Scottish Indepenedence and The Credit Crunch

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Scottish independence. Sounds impressive, doesn’t it? It drives our minds to envisage a place of power and individuality. A new prospect. But how close to reality could this possibly be? Since independence has risen to the agenda, the desire for nationalism has reached fever pitch. For over 300 years Scotland has been part of Great Britain’s triumph, but currently in a time of economic hardship there is an exorbitant urge to break free. More and more people are starting to view autonomy as a panacea for all of Scotland’s economic dilemmas. This is something I dismantle myself from as it is realistically unfounded and unnecessary.

Unity is power: in its concord with the UK, Scotland is a part of a stable, authoritative and influential alliance. If Scotland decides to become independent, it could lose its ranked global presence aside England. As a part of the world’s sixth largest economy, Scotland has a place to speak up and gain recognition. But this recognition and involvement could vanish if Scotland goes it alone, it would be overseen by the larger economies, slowly but surely Scotland would lose its global significance.

The credit crunch. It transpired when Scottish banks hit rock bottom. Banks had no choice but to write off great debts as a result of their imprudent generosities to people who were unable to repay their loans. This left the government no choice but to dip into public money to stabilise their banking crisis, which in turn decreased our budged by billions. So, as our tax money seeped out of our hands a little more vigorously than usual, little did we know that it was not going towards education, housing or improving our healthcare - but in actual fact, it was entirely invested to stabilise our banks. This alon...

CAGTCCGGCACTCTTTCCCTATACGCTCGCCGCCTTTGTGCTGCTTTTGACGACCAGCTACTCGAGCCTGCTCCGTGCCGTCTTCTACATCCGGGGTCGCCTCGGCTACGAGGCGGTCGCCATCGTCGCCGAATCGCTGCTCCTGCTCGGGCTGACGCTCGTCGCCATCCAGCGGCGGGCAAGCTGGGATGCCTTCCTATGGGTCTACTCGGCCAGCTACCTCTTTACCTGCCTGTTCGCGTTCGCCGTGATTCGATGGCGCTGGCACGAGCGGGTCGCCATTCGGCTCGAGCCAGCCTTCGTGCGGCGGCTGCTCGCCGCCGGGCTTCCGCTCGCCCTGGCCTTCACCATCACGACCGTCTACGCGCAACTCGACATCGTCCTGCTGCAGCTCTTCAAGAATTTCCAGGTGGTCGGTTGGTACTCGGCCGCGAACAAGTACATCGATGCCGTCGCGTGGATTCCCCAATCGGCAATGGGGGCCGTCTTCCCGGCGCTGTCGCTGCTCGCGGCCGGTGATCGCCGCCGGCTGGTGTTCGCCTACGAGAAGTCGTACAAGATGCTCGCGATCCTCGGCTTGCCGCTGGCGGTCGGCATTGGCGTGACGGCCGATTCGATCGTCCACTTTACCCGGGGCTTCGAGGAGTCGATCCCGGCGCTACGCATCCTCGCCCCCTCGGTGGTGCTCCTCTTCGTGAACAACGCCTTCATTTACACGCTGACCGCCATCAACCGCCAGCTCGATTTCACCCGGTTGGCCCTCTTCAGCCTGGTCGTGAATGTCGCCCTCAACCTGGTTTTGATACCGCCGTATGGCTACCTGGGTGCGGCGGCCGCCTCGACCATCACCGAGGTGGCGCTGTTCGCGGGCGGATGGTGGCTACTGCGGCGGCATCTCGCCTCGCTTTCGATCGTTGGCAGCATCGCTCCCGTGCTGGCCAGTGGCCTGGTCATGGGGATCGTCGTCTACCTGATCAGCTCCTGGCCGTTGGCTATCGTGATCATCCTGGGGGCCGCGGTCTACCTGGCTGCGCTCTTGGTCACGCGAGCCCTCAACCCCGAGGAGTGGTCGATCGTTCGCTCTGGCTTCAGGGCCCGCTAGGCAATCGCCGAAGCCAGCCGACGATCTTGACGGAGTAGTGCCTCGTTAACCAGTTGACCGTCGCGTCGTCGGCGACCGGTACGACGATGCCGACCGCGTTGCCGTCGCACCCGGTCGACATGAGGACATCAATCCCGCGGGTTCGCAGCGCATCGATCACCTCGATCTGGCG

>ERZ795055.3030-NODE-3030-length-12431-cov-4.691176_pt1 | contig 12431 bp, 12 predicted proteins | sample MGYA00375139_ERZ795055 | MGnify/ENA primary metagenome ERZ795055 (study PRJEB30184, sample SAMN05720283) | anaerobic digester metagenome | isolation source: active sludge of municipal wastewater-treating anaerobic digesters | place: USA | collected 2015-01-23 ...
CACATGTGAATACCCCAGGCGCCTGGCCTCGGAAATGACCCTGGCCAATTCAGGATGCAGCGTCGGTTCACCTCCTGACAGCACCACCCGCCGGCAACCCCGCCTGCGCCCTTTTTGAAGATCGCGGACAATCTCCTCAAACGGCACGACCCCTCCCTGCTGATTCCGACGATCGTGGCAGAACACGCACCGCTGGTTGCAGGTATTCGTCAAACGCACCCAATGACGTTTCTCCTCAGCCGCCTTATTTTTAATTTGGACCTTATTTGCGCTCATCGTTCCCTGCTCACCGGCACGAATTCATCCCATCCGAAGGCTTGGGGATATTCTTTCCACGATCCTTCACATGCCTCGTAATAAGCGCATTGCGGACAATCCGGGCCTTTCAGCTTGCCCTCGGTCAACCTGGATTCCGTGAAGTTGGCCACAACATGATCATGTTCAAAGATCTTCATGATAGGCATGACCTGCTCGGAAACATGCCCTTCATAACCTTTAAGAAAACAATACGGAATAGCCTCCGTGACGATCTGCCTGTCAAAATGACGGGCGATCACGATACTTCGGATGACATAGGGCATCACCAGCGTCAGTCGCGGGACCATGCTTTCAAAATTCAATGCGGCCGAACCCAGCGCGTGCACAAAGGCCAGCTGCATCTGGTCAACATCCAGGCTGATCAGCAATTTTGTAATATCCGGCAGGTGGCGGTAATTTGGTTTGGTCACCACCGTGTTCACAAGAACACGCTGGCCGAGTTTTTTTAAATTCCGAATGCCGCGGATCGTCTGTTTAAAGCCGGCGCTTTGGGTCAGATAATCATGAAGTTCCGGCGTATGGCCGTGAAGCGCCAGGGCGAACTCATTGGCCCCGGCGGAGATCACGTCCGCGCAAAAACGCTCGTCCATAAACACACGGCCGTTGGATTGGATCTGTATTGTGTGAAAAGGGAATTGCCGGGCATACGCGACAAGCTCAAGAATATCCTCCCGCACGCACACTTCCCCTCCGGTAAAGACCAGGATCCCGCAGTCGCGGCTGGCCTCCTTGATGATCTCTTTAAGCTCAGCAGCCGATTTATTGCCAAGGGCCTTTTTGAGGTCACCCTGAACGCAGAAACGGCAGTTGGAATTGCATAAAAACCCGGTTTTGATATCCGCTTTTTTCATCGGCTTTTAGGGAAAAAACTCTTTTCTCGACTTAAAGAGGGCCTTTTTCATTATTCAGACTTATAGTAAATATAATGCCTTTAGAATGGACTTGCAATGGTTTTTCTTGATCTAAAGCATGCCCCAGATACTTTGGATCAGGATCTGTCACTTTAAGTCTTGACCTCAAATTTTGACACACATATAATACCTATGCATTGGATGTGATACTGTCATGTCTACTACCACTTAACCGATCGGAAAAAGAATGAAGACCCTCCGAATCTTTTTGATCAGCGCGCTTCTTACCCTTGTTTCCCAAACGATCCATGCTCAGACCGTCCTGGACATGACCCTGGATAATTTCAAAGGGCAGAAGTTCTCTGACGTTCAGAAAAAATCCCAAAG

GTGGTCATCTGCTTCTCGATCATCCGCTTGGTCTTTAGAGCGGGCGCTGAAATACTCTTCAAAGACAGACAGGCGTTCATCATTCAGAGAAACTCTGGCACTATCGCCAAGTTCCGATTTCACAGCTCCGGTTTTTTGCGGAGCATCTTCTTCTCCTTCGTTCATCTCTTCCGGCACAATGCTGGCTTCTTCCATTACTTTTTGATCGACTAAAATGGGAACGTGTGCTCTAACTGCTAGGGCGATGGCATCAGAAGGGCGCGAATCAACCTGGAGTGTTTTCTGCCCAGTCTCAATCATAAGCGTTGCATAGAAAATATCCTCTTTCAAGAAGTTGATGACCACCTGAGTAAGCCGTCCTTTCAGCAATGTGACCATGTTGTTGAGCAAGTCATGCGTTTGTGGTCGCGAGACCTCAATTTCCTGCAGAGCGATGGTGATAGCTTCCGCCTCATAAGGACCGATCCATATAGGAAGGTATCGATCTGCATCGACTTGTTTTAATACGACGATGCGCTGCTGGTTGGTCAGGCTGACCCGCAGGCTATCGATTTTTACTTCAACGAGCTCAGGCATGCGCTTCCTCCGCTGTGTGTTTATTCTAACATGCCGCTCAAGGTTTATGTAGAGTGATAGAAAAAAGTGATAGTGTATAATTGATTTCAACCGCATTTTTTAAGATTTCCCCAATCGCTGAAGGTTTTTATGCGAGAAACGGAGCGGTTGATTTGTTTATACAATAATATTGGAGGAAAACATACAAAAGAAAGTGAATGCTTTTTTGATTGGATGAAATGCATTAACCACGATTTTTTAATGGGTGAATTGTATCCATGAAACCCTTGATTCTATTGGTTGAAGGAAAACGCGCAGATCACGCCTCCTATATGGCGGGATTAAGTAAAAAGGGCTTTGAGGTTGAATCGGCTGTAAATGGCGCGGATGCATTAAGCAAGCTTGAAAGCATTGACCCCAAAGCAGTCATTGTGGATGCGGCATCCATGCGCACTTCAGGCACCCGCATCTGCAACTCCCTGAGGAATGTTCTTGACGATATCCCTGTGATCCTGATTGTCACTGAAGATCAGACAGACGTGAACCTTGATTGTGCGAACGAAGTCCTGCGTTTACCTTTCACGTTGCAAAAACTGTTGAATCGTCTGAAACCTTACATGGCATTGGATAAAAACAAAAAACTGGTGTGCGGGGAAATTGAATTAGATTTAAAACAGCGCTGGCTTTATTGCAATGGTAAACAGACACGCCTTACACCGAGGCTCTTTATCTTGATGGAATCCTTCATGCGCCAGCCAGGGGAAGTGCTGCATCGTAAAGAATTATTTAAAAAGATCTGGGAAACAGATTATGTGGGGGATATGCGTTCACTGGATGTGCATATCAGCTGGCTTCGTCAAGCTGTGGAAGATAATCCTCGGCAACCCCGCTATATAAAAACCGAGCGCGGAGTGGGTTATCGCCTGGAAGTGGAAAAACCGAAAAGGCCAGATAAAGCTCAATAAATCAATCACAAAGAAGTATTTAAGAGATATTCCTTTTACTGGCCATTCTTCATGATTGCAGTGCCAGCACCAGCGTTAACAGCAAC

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...come independent would racism evolve between England and Scotland? This isolation of the two joined country could perturb good relationships and increase racism between the two. This could savage any strong bonded business links and future opportunities for trade. More importantly, some Scots seem to begrudge a negative attitude towards the English, so would dividing the two not instigate more serious incidents of racism?

The bottom line is, in fact, Scotland is enriched with more power and sophistication as a part of the United Kingdom, and we are lucky to be united as one, but still possess our own identity. This urge to become independent t is a result of Scotland’s fierce nationalistic pride, but in our current economic state, a fantasy like this is not the way forward. More is money, and money is more. But is this enough to pursue a bright future?
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